Proteome analysis of Acetobacter pasteurianus during acetic acid fermentation.

Andrés-Barrao C, Saad MM, Chappuis ML, Boffa M, Perret X, Ortega Pérez R, Barja F

Acetic acid bacteria (AAB) are Gram-negative, strictly aerobic microorganisms that show a unique resistance to ethanol (EtOH) and acetic acid (AcH). Members of the Acetobacter and Gluconacetobacter genera are capable of transforming EtOH into AcH via the alcohol dehydrogenase (ADH) and aldehyde dehydrogenase (ALDH) enzymes and are used for the industrial production of vinegar. Several mechanisms have been proposed to explain how AAB resist high concentrations of AcH, such as the assimilation of acetate through the tricarboxylic acid (TCA) cycle, the export of acetate by various transporters and modifications of the outer membrane. However, except for a few acetate-specific proteins, little is known about the global proteome responses to AcH. In this study, we used 2D-DIGE to compare the proteome of Acetobacter pasteurianus LMG 1262(T) when growing in glucose or ethanol and in the presence of acetic acid. Interesting protein spots were selected using the ANOVA p-value of 0.05 as threshold and 1.5-fold as the minimal level of differential expression, and a total of 53 proteins were successfully identified. Additionally, the size of AAB was reduced by approximately 30% in length as a consequence of the acidity. A modification in the membrane polysaccharides was also revealed by PATAg specific staining.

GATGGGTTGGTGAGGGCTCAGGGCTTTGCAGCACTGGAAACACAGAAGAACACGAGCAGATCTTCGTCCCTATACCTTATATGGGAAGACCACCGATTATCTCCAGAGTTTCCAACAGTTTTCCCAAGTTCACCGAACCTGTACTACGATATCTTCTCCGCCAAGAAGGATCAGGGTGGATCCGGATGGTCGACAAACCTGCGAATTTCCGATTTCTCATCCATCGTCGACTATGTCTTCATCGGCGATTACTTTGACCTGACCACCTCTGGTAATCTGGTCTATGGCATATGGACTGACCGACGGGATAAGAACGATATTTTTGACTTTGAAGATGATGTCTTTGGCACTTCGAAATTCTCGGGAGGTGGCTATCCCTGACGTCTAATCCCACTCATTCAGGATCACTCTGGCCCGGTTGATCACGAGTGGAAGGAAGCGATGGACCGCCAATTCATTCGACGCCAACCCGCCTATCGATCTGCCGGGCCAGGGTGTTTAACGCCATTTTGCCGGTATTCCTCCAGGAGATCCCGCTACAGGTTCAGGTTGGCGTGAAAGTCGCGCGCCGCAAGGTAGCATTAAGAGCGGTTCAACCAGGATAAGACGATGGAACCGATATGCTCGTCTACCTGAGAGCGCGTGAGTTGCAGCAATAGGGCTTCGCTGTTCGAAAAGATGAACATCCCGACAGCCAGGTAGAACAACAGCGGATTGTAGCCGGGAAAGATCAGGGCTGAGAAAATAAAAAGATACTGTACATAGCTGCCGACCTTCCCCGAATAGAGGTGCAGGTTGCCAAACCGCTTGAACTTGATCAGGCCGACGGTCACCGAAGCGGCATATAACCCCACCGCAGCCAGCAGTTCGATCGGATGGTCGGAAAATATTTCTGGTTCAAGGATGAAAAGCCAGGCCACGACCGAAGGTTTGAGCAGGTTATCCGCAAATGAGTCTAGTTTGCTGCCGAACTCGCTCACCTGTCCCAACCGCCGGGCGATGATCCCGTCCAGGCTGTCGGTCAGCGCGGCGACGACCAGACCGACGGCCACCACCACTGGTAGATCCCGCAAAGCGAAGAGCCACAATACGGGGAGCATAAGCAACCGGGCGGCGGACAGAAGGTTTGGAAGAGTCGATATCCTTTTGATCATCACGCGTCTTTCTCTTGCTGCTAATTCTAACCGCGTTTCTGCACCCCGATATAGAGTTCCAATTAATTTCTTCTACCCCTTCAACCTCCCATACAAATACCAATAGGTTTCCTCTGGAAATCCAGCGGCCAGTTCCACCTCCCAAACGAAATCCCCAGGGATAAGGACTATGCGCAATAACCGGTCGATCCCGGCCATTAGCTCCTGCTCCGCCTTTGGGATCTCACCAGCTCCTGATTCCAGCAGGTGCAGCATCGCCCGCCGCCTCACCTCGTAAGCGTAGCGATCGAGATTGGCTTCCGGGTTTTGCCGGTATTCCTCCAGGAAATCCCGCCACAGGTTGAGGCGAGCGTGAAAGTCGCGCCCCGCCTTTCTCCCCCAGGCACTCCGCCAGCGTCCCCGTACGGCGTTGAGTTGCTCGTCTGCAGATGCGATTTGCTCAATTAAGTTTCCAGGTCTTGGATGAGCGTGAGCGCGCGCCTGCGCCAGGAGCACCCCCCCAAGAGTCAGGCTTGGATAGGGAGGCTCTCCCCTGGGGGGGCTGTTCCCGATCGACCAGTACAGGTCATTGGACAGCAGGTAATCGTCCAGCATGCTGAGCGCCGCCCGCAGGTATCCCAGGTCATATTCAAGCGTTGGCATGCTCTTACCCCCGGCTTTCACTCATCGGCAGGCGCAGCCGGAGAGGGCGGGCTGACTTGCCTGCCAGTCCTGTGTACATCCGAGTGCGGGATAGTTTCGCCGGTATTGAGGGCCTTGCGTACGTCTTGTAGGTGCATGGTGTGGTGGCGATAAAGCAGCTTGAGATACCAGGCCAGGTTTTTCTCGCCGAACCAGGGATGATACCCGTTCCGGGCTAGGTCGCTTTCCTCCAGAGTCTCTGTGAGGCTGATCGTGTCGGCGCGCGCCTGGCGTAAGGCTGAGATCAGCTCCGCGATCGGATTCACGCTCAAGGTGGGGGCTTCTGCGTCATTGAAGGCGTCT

Cell Lysis

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March, 2012



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